Eyal Crossing, Habla, Irtah (Sha'ar Efrayim), Tue 28.12.10, Morning
“Ordnung muss sein.” “The soldier’s doing his job.”
A little past where the road from Tayiba curves to the right, leading to the checkpoint, Palestinians who’ve already come through wait in small groups in the darkness for their employers to pick them up. In the gray parking lot, “sterilized” by asphalt paving, small fires burn, people gathered around them to keep warm. The cold wind in this open space reminds us, despite the relatively warm night, that it’s still winter. Those building “the Jewish state,” its agricultural laborers, the ones nurturing it, are forced to wake in the dark, cold night to undergo the checkpoint’s travails.
We’re told the checkpoint opened today at 4.
We arrived and found the revolving gates at the entrance motionless. The area between those gates and the metal detector is filthy, plastic bags blowing in the wind. People stand crowded on the path, appearing in the darkness as a single mass. At the end of the path is an area lit by the stands, and it seems that at this hour, and apparently because of what day it is, the line is less congested. We see at a distance the headlights of cars that keep arriving to drop people off, the workers…
Voices come from the building. The revolving gates are now moving again. This is how the “system” appears to work: the unseen hand operates the revolving gates, the open area fills with the allotted quota, the gates move, the area fills, the area empties. Four or five times. 50-60 people in each group. Then the gates stop for a while. And the process repeats itself. Some remove their shoes on the dirty concrete before passing through the metal detector.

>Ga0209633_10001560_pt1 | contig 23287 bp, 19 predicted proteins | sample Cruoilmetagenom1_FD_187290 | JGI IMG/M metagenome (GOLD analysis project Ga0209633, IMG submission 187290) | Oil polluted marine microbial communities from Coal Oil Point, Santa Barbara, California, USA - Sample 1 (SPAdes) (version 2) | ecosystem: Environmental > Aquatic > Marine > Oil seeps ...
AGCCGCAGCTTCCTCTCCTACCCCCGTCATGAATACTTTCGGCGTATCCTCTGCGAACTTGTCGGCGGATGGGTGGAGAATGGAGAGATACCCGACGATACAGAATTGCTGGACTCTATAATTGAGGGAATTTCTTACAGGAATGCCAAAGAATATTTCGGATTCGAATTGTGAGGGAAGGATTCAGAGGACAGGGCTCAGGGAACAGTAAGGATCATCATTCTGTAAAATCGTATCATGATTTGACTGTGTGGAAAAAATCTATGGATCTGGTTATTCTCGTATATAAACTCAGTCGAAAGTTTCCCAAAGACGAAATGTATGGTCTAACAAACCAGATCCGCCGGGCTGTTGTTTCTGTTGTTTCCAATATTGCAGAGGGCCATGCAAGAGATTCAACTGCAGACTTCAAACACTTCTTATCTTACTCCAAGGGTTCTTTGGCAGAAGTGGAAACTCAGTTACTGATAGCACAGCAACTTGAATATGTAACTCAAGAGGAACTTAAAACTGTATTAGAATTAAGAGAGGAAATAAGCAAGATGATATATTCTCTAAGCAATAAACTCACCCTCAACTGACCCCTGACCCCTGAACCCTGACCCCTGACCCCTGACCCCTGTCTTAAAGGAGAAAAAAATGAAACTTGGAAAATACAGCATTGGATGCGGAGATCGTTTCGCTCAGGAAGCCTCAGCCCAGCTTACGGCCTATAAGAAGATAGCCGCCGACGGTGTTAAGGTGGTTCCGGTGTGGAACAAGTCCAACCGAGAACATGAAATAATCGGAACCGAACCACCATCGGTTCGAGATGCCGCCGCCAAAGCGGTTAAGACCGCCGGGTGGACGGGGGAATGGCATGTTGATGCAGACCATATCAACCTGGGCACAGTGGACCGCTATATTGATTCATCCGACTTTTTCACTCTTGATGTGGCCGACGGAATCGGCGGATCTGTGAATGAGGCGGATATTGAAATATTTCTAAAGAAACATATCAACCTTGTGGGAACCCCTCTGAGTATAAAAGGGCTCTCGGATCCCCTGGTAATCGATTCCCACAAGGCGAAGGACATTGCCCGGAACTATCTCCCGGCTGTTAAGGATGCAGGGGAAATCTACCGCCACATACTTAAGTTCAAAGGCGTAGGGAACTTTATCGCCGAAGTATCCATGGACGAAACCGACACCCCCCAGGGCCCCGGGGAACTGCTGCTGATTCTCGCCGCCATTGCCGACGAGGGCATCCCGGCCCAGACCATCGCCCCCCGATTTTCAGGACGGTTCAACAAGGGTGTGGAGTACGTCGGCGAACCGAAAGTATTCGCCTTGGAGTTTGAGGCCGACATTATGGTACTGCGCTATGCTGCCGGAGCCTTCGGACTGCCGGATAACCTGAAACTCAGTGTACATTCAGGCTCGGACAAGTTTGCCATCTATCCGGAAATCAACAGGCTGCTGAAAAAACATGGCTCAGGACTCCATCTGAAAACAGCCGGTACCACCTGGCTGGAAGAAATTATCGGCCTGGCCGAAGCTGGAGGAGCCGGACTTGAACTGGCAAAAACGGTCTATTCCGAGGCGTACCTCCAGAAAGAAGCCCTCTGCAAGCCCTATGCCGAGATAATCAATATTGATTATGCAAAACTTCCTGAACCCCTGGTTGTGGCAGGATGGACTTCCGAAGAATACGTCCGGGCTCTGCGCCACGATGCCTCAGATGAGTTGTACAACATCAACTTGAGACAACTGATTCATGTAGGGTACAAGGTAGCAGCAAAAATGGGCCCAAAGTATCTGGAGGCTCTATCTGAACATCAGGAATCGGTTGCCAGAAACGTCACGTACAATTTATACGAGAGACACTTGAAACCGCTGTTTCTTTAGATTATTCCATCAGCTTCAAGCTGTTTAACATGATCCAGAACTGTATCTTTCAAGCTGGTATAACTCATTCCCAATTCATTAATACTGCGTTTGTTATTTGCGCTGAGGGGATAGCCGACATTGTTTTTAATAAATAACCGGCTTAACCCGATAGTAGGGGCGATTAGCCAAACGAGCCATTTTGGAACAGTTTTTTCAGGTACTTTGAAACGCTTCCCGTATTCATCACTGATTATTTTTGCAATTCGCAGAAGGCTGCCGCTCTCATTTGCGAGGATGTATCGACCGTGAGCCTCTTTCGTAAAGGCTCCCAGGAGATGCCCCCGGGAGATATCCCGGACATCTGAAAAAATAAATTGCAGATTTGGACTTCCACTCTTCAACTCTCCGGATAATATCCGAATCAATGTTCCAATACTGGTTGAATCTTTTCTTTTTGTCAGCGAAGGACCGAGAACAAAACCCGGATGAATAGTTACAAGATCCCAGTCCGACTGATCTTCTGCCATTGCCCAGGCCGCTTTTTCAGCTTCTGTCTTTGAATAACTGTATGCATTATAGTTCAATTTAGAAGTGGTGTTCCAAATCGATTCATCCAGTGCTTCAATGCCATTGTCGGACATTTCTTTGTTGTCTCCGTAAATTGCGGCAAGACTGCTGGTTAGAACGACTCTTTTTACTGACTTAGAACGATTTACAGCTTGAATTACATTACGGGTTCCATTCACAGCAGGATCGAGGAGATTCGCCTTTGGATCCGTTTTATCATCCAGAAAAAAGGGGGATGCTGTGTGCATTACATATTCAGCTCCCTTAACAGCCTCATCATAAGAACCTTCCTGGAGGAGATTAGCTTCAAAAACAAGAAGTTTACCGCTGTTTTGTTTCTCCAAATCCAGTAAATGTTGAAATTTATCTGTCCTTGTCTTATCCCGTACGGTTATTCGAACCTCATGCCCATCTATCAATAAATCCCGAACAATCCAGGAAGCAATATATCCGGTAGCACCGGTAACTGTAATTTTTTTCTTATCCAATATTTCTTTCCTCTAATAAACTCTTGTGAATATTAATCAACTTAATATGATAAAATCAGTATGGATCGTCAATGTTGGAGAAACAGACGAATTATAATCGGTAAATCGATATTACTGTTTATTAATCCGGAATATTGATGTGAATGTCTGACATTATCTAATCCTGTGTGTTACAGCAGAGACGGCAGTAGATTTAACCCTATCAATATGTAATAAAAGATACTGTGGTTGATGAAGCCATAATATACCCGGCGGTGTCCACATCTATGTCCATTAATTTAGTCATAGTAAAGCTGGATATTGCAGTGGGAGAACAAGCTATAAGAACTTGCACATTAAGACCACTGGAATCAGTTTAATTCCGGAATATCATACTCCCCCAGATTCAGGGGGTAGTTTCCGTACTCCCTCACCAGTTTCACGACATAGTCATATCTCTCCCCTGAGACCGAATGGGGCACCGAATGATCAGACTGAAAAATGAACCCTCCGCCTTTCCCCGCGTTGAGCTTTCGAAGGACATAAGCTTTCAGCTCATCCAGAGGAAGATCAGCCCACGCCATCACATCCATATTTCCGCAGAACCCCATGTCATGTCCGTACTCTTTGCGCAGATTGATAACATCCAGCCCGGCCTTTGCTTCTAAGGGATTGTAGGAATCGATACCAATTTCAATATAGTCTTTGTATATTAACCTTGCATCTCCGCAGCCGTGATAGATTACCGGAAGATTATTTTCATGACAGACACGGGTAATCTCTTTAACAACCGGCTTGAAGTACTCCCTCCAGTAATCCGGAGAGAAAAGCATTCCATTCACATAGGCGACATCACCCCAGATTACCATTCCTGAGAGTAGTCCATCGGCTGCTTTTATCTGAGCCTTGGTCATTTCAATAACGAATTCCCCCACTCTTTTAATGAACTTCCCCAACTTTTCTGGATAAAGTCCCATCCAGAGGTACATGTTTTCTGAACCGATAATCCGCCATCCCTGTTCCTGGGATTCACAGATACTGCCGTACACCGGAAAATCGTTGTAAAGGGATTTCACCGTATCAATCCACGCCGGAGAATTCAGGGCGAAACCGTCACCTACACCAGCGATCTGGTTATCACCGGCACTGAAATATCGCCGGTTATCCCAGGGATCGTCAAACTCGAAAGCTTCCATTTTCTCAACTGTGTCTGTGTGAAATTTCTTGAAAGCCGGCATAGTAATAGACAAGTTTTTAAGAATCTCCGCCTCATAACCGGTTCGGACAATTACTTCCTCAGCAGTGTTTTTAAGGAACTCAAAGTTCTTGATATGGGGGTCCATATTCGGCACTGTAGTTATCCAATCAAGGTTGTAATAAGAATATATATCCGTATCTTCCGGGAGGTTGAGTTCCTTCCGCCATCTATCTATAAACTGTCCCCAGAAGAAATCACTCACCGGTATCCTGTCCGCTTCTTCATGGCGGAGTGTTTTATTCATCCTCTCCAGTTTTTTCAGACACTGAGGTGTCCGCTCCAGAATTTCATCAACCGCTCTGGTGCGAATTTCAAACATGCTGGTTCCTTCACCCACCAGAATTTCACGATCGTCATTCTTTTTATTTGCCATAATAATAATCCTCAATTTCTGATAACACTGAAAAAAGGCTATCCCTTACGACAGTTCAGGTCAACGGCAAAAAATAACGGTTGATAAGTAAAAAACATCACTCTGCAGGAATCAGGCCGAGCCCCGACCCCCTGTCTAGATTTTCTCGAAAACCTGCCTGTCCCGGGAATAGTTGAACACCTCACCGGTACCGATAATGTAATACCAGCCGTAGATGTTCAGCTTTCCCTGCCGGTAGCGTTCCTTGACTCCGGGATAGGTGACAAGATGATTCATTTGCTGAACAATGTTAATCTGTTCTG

We spotted a person who entered at 05:05 and we moved to the exit.
The muezzin’s call from the nearby village was the signal for many to begin praying, something we hadn’t seen at Irtach in the past.
The man who’d entered at 05:05 came out at 05:20. Whoever ventures to arrive still wearing a belt exits the building trying to put it back on.
The revolving gate at the exit stops and prevents those who’ve already been inspected from coming out. Three minutes later it starts again.
We returned to the entrance. On our way we talked to laborers from Jenin. They arrive at the checkpoint at 02:30 to get on line. They work in the center of the country and this checkpoint is more convenient for them.
The revolving gates at the entrance stop. Five minutes later one of those waiting yells toward the installation. They don’t open. At 05:51 a solitary voice calls from the crowd, “Walla, iftach, iftach.” But, unlike the tale in One Thousand and One Nights, the magic words don’t help…
We call the DCO. The soldier who answers doesn’t know where Irtach is. She also doesn’t know where the “Efraim crossing” is, but she says the checkpoint is supposed to open at 06:30. Meanwhile, as dawn is breaking we see the path at the entrance is full and very crowded. At 05:57, as voices were heard from the building, the revolving gates began moving.
06:35 – Eyal. Day has broken. The air is still filled with the odor of the bonfires. People are still coming out of the installation, but fewer are now waiting for their employers. We spoke with one of them. Each time he crosses he’s detained for a long time because of his dark skin. They think he’s an African “refugee” (We’re Bedouin, he told us. His family originated in the Beesheba region).
Zufin. A few dozen people wait for inspection.
Eliyahu crossing. A few people on line for inspection.
Habla. The two buses with the children arrived. One of the children, accompanied by a soldier, opens the luggage compartments. The buses cross.
About 15 people still wait to exit the village. From time to time they move forward slightly. The soldier tells them “back, back,” motioning to them. The “system” here: Five people are chosen from the waiting group. They advance a few steps, stand separately from the others. Hand over their IDs, wait until the previous group of five leaves the inspection building, then these five enter. One by one. Two youths who wanted to return to the village soon after they exited were asked, “So soon?”, by the soldier – meaning that he saw them when they left this morning. He took their IDs for inspection. We tried to joke with the young men about it and were told, “The soldier’s doing his job.”